HC Deb 13 June 1879 vol 246 cc1872-3

, in rising to call attention to the claims of Mr. John Clare said, these claims were for various improvements alleged to have been introduced into iron ship-building, and adopted in the construction of Her Majesty's ships without due acknowledgment. As he could not move for a Committee on the present occasion, he should bring the case forward again and again until he succeeded in getting an independent inquiry into the justice of Mr. John Clare's claims.


said, that, some years ago, when Mr. Clare sent in a statement of his claims to the Admiralty, the latter considered them on their merits and decided against them. Mr. Clare then brought an action before the Lord Chief Justice and a special jury, and claimed a large sum as compensation for inventions. His claims were disallowed, and he then made application for a new trial, which was unanimously refused. He afterwards petitioned the Queen, and that Petition was referred to the Admiralty, who subsequently referred it. to the Home Office, stating that the matter had been already tried before the Lord Chief Justice, and that if Mr. Clare had claims which had not been decided upon, the Courts were open to him. A Motion for an inquiry into his grievance had been made in the House, and negatived. In 1874 he sent in a Memorial, which was referred to the Law Officers of the Crown, who reported that he had no claim whatever. He (Mr. A. F. Egerton) believed Mr. Clare to be a very clever man; but, in the face of all these adverse decisions, he would be pardoned from entering into the do-tails. He had great sympathy with Mr. Clare as a public inventor; but he had no case, and he was afraid the Admiralty could do nothing for him.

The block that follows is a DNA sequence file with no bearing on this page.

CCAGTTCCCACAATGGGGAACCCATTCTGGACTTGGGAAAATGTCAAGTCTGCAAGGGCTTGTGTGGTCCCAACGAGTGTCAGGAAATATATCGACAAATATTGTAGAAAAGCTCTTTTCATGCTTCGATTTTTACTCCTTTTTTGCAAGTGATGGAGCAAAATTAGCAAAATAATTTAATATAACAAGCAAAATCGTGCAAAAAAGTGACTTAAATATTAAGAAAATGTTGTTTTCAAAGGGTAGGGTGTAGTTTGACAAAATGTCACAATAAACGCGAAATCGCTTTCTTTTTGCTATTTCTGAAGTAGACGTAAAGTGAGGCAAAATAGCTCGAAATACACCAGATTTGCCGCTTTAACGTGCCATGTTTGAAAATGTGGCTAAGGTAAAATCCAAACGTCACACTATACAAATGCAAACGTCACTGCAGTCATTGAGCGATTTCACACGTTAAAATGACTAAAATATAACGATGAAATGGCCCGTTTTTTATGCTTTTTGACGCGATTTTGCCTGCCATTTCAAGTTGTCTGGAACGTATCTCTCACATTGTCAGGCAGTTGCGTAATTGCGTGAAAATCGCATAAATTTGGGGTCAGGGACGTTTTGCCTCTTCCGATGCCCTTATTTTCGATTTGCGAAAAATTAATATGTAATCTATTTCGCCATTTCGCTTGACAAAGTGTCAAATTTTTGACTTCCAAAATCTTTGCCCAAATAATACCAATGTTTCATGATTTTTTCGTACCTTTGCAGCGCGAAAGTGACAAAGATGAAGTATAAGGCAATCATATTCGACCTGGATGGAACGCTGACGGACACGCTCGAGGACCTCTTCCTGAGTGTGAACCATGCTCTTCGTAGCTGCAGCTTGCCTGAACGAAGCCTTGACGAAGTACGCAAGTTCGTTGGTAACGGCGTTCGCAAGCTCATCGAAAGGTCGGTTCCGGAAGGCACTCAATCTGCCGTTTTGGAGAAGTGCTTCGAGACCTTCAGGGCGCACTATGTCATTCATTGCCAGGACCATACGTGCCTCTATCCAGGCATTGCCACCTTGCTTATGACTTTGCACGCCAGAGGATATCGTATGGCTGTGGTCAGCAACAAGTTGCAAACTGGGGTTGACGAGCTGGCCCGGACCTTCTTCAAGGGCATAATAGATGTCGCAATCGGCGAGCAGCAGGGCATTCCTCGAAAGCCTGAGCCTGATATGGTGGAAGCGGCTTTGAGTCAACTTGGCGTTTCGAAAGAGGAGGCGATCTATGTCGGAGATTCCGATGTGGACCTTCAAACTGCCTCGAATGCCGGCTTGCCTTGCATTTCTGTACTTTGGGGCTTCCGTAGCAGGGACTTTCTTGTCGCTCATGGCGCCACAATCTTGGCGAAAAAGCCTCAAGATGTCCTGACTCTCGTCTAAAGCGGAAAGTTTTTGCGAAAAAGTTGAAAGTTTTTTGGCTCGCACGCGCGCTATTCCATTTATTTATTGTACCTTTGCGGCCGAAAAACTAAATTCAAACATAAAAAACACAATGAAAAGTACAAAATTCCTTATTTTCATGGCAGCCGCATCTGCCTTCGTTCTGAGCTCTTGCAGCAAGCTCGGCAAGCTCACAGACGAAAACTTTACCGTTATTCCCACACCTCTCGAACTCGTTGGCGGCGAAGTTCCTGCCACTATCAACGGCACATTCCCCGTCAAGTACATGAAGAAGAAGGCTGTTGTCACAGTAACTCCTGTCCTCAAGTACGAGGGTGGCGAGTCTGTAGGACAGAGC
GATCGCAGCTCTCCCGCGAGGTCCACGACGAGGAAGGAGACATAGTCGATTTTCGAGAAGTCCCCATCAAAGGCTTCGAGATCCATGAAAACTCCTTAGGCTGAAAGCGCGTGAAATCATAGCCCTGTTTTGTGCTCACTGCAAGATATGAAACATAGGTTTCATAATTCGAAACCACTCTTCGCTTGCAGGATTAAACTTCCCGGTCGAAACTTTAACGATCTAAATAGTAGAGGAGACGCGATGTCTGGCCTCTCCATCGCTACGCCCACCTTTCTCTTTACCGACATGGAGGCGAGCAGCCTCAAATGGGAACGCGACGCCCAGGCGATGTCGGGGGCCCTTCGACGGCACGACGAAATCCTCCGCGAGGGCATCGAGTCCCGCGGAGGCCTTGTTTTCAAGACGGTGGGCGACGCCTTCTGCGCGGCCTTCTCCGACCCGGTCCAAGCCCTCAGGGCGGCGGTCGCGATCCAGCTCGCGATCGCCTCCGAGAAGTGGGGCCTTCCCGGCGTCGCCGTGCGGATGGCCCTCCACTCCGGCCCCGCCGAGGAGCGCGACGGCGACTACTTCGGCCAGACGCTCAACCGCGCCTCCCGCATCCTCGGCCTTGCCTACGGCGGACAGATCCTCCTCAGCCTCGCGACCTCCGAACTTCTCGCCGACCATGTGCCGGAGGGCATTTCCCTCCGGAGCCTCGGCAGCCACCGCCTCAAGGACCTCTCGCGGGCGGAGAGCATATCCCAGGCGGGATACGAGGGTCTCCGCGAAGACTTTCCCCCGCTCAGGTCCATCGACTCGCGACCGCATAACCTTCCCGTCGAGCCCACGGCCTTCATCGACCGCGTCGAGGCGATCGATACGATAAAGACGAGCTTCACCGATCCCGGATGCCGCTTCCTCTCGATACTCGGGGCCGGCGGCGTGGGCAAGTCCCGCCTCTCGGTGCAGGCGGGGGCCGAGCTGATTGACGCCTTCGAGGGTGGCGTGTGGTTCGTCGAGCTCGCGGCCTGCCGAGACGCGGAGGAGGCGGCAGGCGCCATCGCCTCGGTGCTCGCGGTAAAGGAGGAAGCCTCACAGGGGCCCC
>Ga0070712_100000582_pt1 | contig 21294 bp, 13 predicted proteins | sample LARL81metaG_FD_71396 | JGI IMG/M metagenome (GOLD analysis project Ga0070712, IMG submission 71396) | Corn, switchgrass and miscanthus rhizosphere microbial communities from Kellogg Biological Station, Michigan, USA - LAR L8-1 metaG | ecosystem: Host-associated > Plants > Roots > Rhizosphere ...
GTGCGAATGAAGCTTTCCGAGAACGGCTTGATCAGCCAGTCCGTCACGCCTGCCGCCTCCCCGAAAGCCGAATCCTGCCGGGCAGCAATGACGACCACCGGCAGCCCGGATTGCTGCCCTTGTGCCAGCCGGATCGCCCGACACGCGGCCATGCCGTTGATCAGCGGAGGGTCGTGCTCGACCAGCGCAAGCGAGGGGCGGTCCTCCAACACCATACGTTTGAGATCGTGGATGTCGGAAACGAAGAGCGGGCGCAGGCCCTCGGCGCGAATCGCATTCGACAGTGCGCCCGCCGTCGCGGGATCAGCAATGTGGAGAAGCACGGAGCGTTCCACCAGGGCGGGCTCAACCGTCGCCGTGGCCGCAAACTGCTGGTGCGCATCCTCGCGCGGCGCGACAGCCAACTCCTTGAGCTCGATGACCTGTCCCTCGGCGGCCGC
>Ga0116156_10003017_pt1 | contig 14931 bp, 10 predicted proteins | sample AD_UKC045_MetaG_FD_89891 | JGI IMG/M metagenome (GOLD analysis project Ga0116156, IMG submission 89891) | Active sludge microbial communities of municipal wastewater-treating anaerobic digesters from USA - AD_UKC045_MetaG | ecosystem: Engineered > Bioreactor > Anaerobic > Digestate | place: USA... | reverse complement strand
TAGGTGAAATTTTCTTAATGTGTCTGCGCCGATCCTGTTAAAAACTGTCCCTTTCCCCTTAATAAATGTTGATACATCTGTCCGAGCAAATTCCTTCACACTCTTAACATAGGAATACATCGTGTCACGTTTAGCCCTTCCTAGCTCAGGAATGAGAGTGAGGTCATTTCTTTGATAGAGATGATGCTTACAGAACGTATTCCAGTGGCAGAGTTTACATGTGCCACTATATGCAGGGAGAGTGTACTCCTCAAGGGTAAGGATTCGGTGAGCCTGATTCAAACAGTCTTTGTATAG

said, there was a good deal more in the case of Mr. Clara than the majority of the House supposed. Mr. Clare's invention was the first thing that rendered possible the building of our enormous ironclads, and he (Mr. Parnell) regretted the position taken up by the Admiralty on the question. It would have been much more satisfactory if the merits of the case had been gone into by the Secretary to the Admiralty, for it would then have appeared how untenable was the position which the Admiralty had taken.